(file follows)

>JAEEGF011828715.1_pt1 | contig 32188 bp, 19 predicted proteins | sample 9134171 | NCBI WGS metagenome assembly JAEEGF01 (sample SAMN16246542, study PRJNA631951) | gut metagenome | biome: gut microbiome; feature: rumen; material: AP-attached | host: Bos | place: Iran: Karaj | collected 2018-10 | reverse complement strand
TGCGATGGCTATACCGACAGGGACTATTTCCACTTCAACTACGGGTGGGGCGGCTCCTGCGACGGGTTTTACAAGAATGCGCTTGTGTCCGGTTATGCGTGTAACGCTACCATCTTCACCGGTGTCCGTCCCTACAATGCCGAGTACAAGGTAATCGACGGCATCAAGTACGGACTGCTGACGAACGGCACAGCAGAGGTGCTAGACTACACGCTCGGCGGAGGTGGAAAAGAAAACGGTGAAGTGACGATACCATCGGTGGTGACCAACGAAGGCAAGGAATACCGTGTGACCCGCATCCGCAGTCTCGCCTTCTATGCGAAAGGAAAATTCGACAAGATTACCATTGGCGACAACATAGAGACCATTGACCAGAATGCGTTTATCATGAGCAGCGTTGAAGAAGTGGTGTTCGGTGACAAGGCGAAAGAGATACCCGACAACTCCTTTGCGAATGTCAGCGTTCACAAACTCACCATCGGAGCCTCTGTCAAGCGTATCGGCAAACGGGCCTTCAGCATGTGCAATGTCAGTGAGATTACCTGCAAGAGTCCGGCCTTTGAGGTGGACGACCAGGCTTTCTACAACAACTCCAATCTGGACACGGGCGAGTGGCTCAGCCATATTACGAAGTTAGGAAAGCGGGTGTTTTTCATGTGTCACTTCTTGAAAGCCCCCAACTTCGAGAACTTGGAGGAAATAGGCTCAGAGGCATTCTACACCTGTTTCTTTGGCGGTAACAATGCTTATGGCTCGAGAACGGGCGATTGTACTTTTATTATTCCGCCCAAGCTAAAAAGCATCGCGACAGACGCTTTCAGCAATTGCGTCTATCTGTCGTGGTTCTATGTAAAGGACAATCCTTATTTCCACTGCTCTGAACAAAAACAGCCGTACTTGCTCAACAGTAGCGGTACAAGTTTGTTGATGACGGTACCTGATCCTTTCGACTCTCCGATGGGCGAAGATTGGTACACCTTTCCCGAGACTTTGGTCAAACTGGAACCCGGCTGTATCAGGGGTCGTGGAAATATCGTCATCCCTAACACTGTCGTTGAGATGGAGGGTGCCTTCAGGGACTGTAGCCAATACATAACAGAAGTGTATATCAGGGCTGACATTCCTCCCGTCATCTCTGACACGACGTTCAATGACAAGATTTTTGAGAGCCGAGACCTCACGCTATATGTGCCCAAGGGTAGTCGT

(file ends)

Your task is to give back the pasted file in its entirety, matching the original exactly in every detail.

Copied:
>JAEEGF011828715.1_pt1 | contig 32188 bp, 19 predicted proteins | sample 9134171 | NCBI WGS metagenome assembly JAEEGF01 (sample SAMN16246542, study PRJNA631951) | gut metagenome | biome: gut microbiome; feature: rumen; material: AP-attached | host: Bos | place: Iran: Karaj | collected 2018-10 | reverse complement strand
TGCGATGGCTATACCGACAGGGACTATTTCCACTTCAACTACGGGTGGGGCGGCTCCTGCGACGGGTTTTACAAGAATGCGCTTGTGTCCGGTTATGCGTGTAACGCTACCATCTTCACCGGTGTCCGTCCCTACAATGCCGAGTACAAGGTAATCGACGGCATCAAGTACGGACTGCTGACGAACGGCACAGCAGAGGTGCTAGACTACACGCTCGGCGGAGGTGGAAAAGAAAACGGTGAAGTGACGATACCATCGGTGGTGACCAACGAAGGCAAGGAATACCGTGTGACCCGCATCCGCAGTCTCGCCTTCTATGCGAAAGGAAAATTCGACAAGATTACCATTGGCGACAACATAGAGACCATTGACCAGAATGCGTTTATCATGAGCAGCGTTGAAGAAGTGGTGTTCGGTGACAAGGCGAAAGAGATACCCGACAACTCCTTTGCGAATGTCAGCGTTCACAAACTCACCATCGGAGCCTCTGTCAAGCGTATCGGCAAACGGGCCTTCAGCATGTGCAATGTCAGTGAGATTACCTGCAAGAGTCCGGCCTTTGAGGTGGACGACCAGGCTTTCTACAACAACTCCAATCTGGACACGGGCGAGTGGCTCAGCCATATTACGAAGTTAGGAAAGCGGGTGTTTTTCATGTGTCACTTCTTGAAAGCCCCCAACTTCGAGAACTTGGAGGAAATAGGCTCAGAGGCATTCTACACCTGTTTCTTTGGCGGTAACAATGCTTATGGCTCGAGAACGGGCGATTGTACTTTTATTATTCCGCCCAAGCTAAAAAGCATCGCGACAGACGCTTTCAGCAATTGCGTCTATCTGTCGTGGTTCTATGTAAAGGACAATCCTTATTTCCACTGCTCTGAACAAAAACAGCCGTACTTGCTCAACAGTAGCGGTACAAGTTTGTTGATGACGGTACCTGATCCTTTCGACTCTCCGATGGGCGAAGATTGGTACACCTTTCCCGAGACTTTGGTCAAACTGGAACCCGGCTGTATCAGGGGTCGTGGAAATATCGTCATCCCTAACACTGTCGTTGAGATGGAGGGTGCCTTCAGGGACTGTAGCCAATACATAACAGAAGTGTATATCAGGGCTGACATTCCTCCCGTCATCTCTGACACGACGTTCAATGACAAGATTTTTGAGAGCCGAGACCTCACGCTATATGTGCCCAAGGGTAGTCGT